In history, women have always been portrayed as the weaker sex— they are the ones responsible for keeping the home together, taking care of children, staying at home, cooking. Everything in the household, the women are assigned to do.
Because they are the “weaker sex,” society often limited and discriminated against women due to the highly patriarchal society. As a matter of fact, women weren’t even allowed to vote in elections until 1920 in the United States, 1928 in the United Kingdom, and 1937 in the Philippines! (Read: Meet the Asian Women Who Will Voice ‘Raya and the Last Dragon’)
Until now, we still see remnants of the patriarchal society our ancestors grew up in: people saying women cannot run a country, judging them for being too liberal or too conservative, not allowing them to apply to certain jobs and positions, and even saying women cannot play this or that because it’s a “guy sport.”
But as time passes, we see more and more women succeeding in their own fields, proving to everyone that women are just as good as men, sometimes even better. And it’s always heartwarming to see these strong, independent individuals excel and become role models to young girls who aspire to be as great as them when they grow up. (Read: Get to know the woman behind your favorite banana ketchup!)
So to celebrate International Women’s Day today, March 8, My Pope Philippines rounds up some of these amazing individuals from different races and ethnicities who defied the odds, discrimination, and sexism, and became the girl bosses they were always meant to be.
Women in Medicine: Tu Youyou
Tu Youyou is a Chinese chemist and malariologist who saved millions of lives in Africa, Southeast Asia, South China, and South America when she discovered artemisinin and dihydroartemisinin in the 1970s. And if you’re wondering how her discoveries saved millions of people, these two substances are now used to treat malaria in various countries around the world!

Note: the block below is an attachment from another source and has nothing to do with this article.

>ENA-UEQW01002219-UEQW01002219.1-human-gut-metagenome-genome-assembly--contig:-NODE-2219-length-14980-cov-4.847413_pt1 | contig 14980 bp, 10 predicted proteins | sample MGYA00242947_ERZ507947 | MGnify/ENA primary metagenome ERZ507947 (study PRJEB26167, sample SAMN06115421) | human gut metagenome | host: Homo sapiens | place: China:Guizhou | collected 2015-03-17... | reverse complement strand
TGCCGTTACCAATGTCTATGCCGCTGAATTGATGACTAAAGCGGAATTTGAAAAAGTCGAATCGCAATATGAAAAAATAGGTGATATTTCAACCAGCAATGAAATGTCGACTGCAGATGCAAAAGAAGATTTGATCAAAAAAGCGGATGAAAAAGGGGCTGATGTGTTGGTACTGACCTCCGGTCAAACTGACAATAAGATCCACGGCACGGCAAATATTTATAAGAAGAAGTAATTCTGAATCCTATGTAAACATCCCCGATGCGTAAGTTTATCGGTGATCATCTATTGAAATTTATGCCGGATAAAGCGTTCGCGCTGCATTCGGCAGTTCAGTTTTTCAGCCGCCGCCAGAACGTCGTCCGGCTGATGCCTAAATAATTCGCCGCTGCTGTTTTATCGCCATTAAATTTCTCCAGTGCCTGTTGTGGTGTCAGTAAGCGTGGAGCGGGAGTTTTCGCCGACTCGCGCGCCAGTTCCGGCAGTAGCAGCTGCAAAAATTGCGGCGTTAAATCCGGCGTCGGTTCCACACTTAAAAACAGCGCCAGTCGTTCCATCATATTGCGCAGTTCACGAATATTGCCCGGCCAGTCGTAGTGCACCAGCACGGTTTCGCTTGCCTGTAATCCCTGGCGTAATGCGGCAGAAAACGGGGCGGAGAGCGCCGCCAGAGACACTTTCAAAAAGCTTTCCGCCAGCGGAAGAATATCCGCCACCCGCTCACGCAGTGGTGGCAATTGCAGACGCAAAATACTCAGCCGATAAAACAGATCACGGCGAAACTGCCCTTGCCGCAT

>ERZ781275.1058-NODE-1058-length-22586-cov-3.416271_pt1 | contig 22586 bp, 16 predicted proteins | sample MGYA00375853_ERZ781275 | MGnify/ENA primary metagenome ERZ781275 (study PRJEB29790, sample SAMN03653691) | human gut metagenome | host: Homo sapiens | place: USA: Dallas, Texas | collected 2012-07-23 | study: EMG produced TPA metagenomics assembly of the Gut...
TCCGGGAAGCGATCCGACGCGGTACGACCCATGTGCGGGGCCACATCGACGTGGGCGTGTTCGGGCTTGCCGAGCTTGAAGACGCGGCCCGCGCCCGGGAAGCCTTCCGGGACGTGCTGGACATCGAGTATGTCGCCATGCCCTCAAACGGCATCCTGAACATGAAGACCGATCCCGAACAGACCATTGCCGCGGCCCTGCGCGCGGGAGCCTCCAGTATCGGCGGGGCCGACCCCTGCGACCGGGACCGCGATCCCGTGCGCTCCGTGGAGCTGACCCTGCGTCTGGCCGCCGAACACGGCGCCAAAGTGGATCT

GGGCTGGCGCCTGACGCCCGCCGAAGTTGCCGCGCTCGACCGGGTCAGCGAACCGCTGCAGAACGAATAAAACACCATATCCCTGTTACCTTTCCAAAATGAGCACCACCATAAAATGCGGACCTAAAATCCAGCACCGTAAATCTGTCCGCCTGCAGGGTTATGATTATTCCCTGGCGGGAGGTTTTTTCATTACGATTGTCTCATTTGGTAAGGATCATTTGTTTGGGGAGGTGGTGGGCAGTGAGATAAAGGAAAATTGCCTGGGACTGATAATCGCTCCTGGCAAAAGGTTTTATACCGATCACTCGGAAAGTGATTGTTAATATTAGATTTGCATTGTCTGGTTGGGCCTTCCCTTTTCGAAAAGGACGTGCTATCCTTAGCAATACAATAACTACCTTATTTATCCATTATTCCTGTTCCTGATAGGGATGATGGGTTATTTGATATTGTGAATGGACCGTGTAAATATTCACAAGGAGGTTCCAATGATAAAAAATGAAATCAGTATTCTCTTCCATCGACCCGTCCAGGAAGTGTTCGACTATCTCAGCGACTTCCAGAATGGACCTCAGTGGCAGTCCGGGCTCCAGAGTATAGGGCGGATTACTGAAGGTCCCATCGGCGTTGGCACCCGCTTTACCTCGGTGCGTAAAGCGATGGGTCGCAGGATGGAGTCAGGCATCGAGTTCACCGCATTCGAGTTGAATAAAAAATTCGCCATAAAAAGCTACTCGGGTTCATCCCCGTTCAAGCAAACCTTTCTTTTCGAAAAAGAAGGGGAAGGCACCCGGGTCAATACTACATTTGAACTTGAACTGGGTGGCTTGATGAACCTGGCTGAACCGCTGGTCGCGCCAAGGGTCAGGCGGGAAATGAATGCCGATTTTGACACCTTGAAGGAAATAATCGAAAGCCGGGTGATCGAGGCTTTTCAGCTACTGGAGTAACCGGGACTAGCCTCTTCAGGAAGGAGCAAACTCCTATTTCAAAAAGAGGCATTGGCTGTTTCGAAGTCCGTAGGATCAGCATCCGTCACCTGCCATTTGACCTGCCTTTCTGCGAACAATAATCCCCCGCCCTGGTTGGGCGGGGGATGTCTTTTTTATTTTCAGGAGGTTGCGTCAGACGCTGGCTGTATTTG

Because of her life-changing discovery, Tu Youyou became the first-ever Chinese woman to win a Nobel Prize. In 2015, she was awarded the Nobel Prize for Physiology or Medicine, together with two other colleagues. Oh, and did we mention she’s already 90 years old?
Women in Activism: Greta Thunberg
At such a young age, Swedish environmental activist Greta Thunberg has already made a huge impact to the world. With her efforts to make people aware of the growing climate problem in the world, the 18-year-old has encouraged many across the globe to improve their way of living and make it as sustainable and earth-friendly as possible.
Some people have also coined the term “The Greta Effect,” in reference to her influence on the youth and even influence several politicians to focus more on climate change.
Women in Science and Engineering: Josephine Santiago Bond
Josephine Santiago Bond is a Filipino-American engineer who graduated with a degree in Electronics and Communications Engineering from the University of the Philippines, and obtained a Master’s Degree in Electrical Engineering from the South Dakota State University.
Her interest in engineering and the sciences led her to spend a summer at the National Aeronautics and Space Administration (NASA), where she eventually found a full-time job. And now, Josephine heads the Advanced Engineering Development Branch of NASA John F. Kennedy Space Center! (Read: Meet the Fil-Am Engineer Who Helped Land the NASA Rover on Mars)
In her spare time, Josephine volunteers for outreach activities where she teaches young children the importance and relevance of NASA to their lives.
Women in Politics: Kamala Harris
Kamala Harris has been a resounding name in the last few months, and deservingly so, because she is the first female Vice President and highest-ranking female official in the history of the United States, and is also the first Asian-American and African-American vice president in the US.
As the Attorney General of California (2011-2017), the incumbent vice president championed consumer protection, criminal justice reform, public safety, and LGBT rights, among others.
In 2005, Kamala was awarded the Thurgood Marshall Award by the National Black Prosecutors Association. The award recognizes lawyers and those in the legal profession who advance and advocate for civil rights, civil liberties, and human rights in the US.
Women in Music: IU
Lee Ji-eun, better known as IU, is a Korean singer-songwriter who debuted in 2008 at just 15 years old! She is known for her beautiful voice and charming personality, which made millions of Kpop followers swoon and become fans of her. But IU isn’t just a singer-songwriter, she is now also an actress famously known for her lead role in the fantasy series “Hotel Del Luna.” (Read: 3 Platforms Where You Can Listen to Kpop Other Than Spotify)
Because of her many achievements in the music scene, IU is now regarded as the most successful female soloist in South Korea. In fact, she has 5.8 million monthly listeners on Spotify alone— talk about superstardom! IU is also one of the richest Korean idols, having a reported net worth of US$28 million at just 27 years old.
Happy International Women’s Day, Popesters! Always remember: “Babae ka,” hindi “babae lang.”